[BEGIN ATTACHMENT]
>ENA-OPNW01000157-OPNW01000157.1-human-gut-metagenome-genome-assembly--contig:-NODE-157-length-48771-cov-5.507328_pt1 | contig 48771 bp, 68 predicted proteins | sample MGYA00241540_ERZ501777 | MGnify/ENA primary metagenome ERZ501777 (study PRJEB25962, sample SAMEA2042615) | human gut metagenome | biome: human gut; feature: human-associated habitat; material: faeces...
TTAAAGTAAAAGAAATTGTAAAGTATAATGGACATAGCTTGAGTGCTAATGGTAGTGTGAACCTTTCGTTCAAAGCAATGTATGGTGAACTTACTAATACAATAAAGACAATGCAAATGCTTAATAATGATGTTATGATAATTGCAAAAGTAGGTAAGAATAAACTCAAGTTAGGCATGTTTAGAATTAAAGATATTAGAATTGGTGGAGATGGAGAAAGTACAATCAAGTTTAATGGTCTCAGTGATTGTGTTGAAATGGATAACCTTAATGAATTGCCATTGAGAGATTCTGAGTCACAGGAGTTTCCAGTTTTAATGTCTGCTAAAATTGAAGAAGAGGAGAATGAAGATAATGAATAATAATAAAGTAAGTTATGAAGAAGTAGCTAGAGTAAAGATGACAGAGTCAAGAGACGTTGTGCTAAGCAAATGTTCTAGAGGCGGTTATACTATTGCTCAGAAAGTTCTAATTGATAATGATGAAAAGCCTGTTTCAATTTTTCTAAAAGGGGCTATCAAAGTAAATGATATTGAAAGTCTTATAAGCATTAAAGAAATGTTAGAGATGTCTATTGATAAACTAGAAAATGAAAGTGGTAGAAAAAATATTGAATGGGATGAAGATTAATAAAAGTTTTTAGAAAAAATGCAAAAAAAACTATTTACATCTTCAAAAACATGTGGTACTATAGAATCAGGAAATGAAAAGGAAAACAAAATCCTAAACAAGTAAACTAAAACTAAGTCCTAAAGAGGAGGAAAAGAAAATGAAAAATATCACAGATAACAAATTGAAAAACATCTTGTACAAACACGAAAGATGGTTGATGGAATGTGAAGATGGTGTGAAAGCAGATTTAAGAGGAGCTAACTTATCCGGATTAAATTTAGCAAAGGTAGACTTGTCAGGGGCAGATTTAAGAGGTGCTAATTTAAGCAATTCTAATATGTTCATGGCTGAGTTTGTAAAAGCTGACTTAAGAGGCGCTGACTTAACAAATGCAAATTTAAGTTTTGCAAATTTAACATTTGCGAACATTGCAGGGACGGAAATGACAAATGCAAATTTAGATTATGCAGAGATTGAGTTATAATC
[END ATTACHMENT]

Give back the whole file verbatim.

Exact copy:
>ENA-OPNW01000157-OPNW01000157.1-human-gut-metagenome-genome-assembly--contig:-NODE-157-length-48771-cov-5.507328_pt1 | contig 48771 bp, 68 predicted proteins | sample MGYA00241540_ERZ501777 | MGnify/ENA primary metagenome ERZ501777 (study PRJEB25962, sample SAMEA2042615) | human gut metagenome | biome: human gut; feature: human-associated habitat; material: faeces...
TTAAAGTAAAAGAAATTGTAAAGTATAATGGACATAGCTTGAGTGCTAATGGTAGTGTGAACCTTTCGTTCAAAGCAATGTATGGTGAACTTACTAATACAATAAAGACAATGCAAATGCTTAATAATGATGTTATGATAATTGCAAAAGTAGGTAAGAATAAACTCAAGTTAGGCATGTTTAGAATTAAAGATATTAGAATTGGTGGAGATGGAGAAAGTACAATCAAGTTTAATGGTCTCAGTGATTGTGTTGAAATGGATAACCTTAATGAATTGCCATTGAGAGATTCTGAGTCACAGGAGTTTCCAGTTTTAATGTCTGCTAAAATTGAAGAAGAGGAGAATGAAGATAATGAATAATAATAAAGTAAGTTATGAAGAAGTAGCTAGAGTAAAGATGACAGAGTCAAGAGACGTTGTGCTAAGCAAATGTTCTAGAGGCGGTTATACTATTGCTCAGAAAGTTCTAATTGATAATGATGAAAAGCCTGTTTCAATTTTTCTAAAAGGGGCTATCAAAGTAAATGATATTGAAAGTCTTATAAGCATTAAAGAAATGTTAGAGATGTCTATTGATAAACTAGAAAATGAAAGTGGTAGAAAAAATATTGAATGGGATGAAGATTAATAAAAGTTTTTAGAAAAAATGCAAAAAAAACTATTTACATCTTCAAAAACATGTGGTACTATAGAATCAGGAAATGAAAAGGAAAACAAAATCCTAAACAAGTAAACTAAAACTAAGTCCTAAAGAGGAGGAAAAGAAAATGAAAAATATCACAGATAACAAATTGAAAAACATCTTGTACAAACACGAAAGATGGTTGATGGAATGTGAAGATGGTGTGAAAGCAGATTTAAGAGGAGCTAACTTATCCGGATTAAATTTAGCAAAGGTAGACTTGTCAGGGGCAGATTTAAGAGGTGCTAATTTAAGCAATTCTAATATGTTCATGGCTGAGTTTGTAAAAGCTGACTTAAGAGGCGCTGACTTAACAAATGCAAATTTAAGTTTTGCAAATTTAACATTTGCGAACATTGCAGGGACGGAAATGACAAATGCAAATTTAGATTATGCAGAGATTGAGTTATAATC